In Miami County, the route would follow the Ohio-to-Indiana Trail.

In Warren and Butler counties, north of Cincinnati, the establishment of the M2M Trail is in process.

RELATED: Plan in place for connector trail in Butler, Warren counties

“We talk about rungs on a ladder,” Hoppe said.

Other trail advocacy in region

Turning to politics, trail advocates last month met with Ohio lawmakers about formation of the Ohio Trails Caucus.

“There are so many groups agitating for trails around Ohio,” Aaron Rourke of Friends of the Little Miami State Park said. “Ohio is the first state to form a caucus.”

MVRPC is hardly alone in promoting and extending the regional network.

The Ohio-Kentucky-Indiana Regional Council of governments mirrors MVRPC at the south end of the valley in promoting trails and other transportation alternatives, as well as highway networks.

In Warren County, planners developed a map of existing and envisioned trail routes through the Lebanon Turtlecreek Twp. Trails Initiative in part in anticipation of qualifying for millions of dollars in federal funding for trail projects.

RELATED: Trail network would connect Lebanon area to regional network

Trail networks are also being extended in Butler County.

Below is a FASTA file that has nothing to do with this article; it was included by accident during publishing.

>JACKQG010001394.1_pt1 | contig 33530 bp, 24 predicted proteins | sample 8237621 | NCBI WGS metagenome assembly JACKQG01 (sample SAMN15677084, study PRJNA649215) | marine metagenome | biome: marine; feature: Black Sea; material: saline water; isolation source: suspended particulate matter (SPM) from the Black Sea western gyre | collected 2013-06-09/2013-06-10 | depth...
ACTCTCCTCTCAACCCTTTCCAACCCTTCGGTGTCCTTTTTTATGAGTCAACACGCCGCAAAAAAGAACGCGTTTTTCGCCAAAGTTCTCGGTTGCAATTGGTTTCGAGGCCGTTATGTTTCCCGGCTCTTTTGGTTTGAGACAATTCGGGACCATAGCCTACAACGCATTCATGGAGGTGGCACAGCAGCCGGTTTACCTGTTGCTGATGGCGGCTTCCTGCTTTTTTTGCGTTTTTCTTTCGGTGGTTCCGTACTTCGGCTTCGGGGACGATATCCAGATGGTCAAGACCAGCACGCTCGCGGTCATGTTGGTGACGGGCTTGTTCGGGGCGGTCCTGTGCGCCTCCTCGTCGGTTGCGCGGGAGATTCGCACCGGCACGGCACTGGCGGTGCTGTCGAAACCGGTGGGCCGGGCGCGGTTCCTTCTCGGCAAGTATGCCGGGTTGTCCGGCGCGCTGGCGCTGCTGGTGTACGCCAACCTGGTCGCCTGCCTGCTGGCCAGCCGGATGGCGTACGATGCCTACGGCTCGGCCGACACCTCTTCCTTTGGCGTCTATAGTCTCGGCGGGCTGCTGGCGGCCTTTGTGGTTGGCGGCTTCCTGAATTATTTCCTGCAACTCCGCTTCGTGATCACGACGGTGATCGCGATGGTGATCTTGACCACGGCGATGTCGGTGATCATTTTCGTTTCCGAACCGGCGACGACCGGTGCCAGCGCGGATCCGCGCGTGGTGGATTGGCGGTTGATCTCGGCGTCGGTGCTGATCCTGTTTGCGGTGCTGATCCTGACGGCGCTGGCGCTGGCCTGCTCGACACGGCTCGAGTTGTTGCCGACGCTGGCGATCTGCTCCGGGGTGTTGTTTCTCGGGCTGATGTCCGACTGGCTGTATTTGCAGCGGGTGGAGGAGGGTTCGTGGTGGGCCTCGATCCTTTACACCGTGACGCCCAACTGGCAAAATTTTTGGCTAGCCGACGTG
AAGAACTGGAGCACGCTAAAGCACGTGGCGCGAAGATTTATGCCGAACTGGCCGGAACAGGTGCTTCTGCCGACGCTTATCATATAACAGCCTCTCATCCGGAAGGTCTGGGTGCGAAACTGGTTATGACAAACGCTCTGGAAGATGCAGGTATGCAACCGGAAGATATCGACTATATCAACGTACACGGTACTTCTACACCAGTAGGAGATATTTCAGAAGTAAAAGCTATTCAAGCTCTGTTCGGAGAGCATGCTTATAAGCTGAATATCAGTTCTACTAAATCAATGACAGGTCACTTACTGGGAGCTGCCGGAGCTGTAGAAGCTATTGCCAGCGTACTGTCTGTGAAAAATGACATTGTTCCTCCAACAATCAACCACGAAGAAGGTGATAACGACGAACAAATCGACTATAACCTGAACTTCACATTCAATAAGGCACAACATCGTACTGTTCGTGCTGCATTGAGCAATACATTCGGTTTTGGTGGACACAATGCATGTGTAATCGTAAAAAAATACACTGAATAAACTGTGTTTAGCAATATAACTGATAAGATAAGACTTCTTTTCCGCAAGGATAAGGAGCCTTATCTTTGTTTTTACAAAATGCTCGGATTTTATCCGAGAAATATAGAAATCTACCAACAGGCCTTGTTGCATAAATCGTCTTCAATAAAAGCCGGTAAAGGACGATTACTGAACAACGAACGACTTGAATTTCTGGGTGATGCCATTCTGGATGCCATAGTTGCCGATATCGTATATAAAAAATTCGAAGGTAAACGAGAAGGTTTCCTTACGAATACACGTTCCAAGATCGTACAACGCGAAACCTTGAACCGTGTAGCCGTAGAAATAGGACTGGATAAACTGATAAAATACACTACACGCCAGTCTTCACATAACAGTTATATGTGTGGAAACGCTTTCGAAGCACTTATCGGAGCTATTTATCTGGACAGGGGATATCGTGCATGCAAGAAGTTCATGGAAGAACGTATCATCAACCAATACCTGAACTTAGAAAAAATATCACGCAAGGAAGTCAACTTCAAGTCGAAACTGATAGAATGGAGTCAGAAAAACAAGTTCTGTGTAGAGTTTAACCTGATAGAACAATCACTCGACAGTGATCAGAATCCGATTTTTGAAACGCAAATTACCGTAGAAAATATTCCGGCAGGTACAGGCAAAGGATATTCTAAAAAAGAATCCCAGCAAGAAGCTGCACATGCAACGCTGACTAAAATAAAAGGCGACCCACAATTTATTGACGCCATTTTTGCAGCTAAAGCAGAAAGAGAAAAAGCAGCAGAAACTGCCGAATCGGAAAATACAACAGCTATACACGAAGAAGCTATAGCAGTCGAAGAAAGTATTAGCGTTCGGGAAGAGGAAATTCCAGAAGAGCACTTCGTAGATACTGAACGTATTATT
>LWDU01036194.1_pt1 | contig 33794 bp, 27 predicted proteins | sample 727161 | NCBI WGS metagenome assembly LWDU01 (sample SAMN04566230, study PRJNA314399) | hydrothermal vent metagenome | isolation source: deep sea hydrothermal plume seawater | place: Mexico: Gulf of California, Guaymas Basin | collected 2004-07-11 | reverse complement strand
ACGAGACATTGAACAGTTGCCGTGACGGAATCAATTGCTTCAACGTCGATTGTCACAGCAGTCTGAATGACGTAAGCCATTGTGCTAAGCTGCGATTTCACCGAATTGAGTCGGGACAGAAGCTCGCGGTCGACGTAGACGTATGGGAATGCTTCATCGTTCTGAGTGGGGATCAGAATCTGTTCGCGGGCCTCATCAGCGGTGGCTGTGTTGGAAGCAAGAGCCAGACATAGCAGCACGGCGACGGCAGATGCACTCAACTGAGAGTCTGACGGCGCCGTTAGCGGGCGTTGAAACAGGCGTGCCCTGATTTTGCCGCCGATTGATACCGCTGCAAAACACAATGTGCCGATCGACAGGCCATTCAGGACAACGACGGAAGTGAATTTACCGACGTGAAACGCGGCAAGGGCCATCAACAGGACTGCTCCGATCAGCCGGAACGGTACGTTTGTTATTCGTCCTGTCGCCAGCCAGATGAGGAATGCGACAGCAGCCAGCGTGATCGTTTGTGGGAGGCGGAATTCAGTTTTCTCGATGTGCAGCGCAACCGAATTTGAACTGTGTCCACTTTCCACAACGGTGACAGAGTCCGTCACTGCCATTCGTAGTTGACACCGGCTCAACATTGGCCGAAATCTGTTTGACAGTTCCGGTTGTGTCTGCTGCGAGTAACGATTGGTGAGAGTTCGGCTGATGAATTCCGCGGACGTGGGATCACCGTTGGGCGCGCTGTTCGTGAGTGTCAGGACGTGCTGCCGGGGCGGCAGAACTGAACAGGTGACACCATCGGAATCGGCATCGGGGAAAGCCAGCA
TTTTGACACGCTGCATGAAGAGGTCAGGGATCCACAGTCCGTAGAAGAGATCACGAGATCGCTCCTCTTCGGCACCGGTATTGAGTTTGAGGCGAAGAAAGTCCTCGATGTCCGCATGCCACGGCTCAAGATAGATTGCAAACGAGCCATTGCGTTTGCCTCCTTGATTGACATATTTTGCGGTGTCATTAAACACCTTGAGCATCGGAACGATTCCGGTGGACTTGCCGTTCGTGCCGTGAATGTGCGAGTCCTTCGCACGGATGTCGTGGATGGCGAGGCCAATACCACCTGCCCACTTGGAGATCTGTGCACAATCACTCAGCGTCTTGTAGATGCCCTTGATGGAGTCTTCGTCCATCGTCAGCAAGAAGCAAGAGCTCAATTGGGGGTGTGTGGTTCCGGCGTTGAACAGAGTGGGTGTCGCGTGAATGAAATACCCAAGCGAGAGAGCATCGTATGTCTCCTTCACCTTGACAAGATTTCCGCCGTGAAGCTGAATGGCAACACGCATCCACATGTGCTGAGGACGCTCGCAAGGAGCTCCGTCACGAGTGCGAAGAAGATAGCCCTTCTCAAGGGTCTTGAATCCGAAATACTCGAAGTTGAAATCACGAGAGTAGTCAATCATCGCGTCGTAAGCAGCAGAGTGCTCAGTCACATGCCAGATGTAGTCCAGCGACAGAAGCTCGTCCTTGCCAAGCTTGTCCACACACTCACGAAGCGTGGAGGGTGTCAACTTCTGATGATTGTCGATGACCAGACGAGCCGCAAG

RELATED: Monroe to complete connector trail section

Today isOpening Day for Trails, a national event organized by Rails-to-Trails Conservancy. Tri-State Trails in Greater Cincinnati is staging a series of events, including a ride starting at 10 a.m., Sunday, April 9, at the Trenton trailhead of the Great Miami River Trail.

On Earth Day, Saturday, April 22, a bike ride promoted by Springboro Bicycle & Pedestrian Advisory Committee will begin and end at 2 p.m. at the Crooked Handle Brewing Co. in Springboro.

Part of the city’s Bike the Boro campaign, the ride will begin with orientation before peddling onto the city network.

The city already has a 60-mile network of trails and marked routes along city streets as well as two SPARC and Gos, where trail users can charge their cellphones, repair their bikes, use a rest room or simply get in out of the weather.

RELATED: Springboro latest piece of regional trail puzzle

Eastward across the Miami Valley, the Clinton County Park District at 10 a.m. on Earth Day will be dedicating a new 7.1- mile section of the Clinton/Fayette Friendship Trail, ultimately expected to continue on to Washington Court House in Fayette County.

The dedication, under a water tower in Sabina, near Ohio 3 & US 22, will also feature a bike rodeo.

On March 28, Lebanon City Council approved demolition of a house in the path of a reroute of its trail system.

MORE: Historic structures demolished for trail relocation

Efforts augmenting the regional network are expected to draw tourists and encourage millennials deciding where to locate.

Beyond those factors, the network is seen as key to improving the health of the existing residents of the Miami Valley.

“It enhances the lifestyle for all of us that live here,” Rourke said. “With all the public health problems plaguing us, that’s probably more important than we’d like to admit.”